“don’t misbehave”

 

 

About two years ago, I went back to my hometown, Canton, Massachusetts, for a high school reunion and visited an old friend. It was great to see him. I had forgotten or perhaps not fully appreciated before how bright and witty he could be. I always knew he was good company.

Our friendship began in the seventh grade.

We got to talking briefly about our intermediate school and our old teachers.

My friend was not a great student, but he was not a bad kid.

He told me that in school, one of our teachers hit him one day — he didn’t know why; she whacked him across the face.

My friend told his father about it that evening. He said to his father, “Mrs. —- hit me today.”

His father asked him why the teacher had hit him; he said he didn’t know why.

“Well, don’t misbehave,” his father said.

So different from nowadays.

But I think his father handled the situation well. Not knowing what had occurred, he assumed his son might have been misbehaving.

I knew my friend’s father well. He was not a mean person nor overly strict. He worked in a factory. He was a loving parent.

The message he conveyed to his son was, don’t do anything that might get you in trouble.

This was actually good (tacit) advice, because — although I have said above that my friend “was not a bad kid” — I know that he could be mischievous at times, and he did get in trouble on at least one occasion where school administrators were on his case.

Very different from today where parents are always crying “foul” and assuming that their darlings can do no wrong!

 

— Roger W. Smith

     October 2016

 

 

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Addendum: The following is a Facebook exchange on October 29, 2016 about this post with a relative of mine.

 

Maclaren Harris:

Sorry, slapping a child in the face is just plain impermissible, whether inflicted by a teacher, parent, guardian or anyone else. It is ruinous to the child’s self-esteem and inspires hatred and depression.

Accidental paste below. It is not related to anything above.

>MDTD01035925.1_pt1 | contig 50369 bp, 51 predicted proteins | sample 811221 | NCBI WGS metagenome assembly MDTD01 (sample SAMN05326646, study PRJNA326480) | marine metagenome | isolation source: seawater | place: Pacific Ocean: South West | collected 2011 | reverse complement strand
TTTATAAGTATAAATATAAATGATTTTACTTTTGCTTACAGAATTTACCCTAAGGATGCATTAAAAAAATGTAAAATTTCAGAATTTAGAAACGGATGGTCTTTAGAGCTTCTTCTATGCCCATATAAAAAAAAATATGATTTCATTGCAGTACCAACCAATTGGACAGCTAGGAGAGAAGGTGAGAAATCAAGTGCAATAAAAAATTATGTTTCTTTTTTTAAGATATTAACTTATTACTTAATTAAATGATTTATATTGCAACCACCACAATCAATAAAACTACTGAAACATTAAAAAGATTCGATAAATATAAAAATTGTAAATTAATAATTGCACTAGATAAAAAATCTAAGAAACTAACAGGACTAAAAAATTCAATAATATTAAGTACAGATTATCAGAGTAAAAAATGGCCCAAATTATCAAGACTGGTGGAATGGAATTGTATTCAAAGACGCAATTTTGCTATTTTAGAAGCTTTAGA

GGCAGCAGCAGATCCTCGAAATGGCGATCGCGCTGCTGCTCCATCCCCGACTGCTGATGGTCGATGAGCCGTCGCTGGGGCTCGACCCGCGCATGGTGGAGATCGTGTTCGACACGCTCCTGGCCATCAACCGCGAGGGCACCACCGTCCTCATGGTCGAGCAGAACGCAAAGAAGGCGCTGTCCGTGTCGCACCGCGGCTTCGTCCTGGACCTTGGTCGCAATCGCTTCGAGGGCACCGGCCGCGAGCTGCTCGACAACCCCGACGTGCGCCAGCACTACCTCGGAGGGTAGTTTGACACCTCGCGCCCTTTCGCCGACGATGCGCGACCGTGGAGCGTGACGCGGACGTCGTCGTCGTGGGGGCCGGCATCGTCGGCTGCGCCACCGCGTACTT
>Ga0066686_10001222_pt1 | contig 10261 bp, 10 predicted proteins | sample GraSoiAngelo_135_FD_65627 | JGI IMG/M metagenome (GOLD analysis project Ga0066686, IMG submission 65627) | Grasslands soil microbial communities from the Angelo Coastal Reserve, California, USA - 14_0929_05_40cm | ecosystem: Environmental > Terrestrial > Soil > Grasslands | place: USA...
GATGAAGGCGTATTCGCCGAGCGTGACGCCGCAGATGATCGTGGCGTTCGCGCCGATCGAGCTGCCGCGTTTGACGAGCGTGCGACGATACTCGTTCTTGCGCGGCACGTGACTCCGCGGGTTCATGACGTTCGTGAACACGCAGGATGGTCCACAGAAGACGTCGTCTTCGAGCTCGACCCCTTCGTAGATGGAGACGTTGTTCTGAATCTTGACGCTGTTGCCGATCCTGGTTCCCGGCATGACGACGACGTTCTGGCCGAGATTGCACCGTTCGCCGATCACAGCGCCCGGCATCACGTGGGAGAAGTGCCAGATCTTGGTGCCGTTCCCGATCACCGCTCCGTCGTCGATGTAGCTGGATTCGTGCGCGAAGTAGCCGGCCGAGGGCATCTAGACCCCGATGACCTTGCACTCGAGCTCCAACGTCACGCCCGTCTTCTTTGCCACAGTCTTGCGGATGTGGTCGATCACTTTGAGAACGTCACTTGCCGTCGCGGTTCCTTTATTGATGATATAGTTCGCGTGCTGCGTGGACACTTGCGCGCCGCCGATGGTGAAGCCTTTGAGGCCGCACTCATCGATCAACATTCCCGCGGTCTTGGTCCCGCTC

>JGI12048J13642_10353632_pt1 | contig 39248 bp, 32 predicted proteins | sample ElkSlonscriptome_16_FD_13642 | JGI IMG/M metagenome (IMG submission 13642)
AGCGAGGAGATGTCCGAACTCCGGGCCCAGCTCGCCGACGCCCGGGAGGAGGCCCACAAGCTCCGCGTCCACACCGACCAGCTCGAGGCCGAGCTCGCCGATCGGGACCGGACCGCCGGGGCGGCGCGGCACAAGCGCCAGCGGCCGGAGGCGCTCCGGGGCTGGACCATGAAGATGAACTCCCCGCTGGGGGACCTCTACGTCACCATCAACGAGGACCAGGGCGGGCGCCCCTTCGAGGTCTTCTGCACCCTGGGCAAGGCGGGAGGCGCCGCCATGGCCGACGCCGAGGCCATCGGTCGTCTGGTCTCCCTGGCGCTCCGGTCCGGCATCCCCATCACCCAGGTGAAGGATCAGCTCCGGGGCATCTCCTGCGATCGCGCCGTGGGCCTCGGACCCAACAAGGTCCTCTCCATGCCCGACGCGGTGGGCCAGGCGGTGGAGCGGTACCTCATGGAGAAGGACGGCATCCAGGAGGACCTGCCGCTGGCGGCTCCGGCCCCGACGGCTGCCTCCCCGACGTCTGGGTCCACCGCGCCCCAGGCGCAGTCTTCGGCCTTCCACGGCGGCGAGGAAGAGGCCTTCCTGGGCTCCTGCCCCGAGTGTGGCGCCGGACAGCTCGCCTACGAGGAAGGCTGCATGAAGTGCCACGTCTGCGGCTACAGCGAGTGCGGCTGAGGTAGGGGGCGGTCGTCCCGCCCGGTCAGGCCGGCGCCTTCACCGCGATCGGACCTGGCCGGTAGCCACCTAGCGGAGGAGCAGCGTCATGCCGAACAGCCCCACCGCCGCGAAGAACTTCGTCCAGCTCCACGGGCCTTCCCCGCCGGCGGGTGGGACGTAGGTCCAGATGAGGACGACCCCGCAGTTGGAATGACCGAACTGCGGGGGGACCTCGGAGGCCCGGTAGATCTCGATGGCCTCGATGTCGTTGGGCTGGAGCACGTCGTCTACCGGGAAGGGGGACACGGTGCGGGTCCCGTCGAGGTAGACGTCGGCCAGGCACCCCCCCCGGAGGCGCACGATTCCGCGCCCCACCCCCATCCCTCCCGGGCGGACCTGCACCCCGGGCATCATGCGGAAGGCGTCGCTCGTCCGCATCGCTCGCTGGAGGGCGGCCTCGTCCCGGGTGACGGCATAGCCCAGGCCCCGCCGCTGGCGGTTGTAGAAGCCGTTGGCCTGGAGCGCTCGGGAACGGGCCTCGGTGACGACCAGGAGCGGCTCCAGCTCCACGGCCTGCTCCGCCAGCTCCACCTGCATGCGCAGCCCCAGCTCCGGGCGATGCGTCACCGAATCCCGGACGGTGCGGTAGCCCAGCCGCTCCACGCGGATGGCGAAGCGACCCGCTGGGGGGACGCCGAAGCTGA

Roger Smith:

Mac — thanks.

What you say prompted me to pause and think.

I barely remember this teacher, but I recall that she was mean.

You’re right: she should not have slapped my classmate.

But given that it did happen, I don’t think my friend’s father handled it badly.

He didn’t freak out … he suspected his son had probably misbehaved in class … I think he tacitly sent a message that may have actually been good for my friend to hear: don’t antagonize your superiors.

I was trying to make a point about permissiveness and knee jerk reactions commonly seen in many parents nowadays

I don’t necessarily disagree with you, and if I were a school principal, I wouldn’t want my teaching staff to be punishing kids physically.

About Roger W. Smith

Roger W. Smith is a writer and independent scholar based in New York City. His experience includes freelance writing and editing, business writing, book reviewing, and the teaching of writing and literature as an adjunct professor. Mr. Smith's interests include personal essays and opinion pieces; American and world literature; culture, especially books and reading; current issues that involve social, moral, and philosophical views; and experiences of daily living from a ground level perspective. He hosts separate websites devoted to the authors Theodore Dreiser and Pitirim A. Sorokin and to classical music as well as family history/genealogy.
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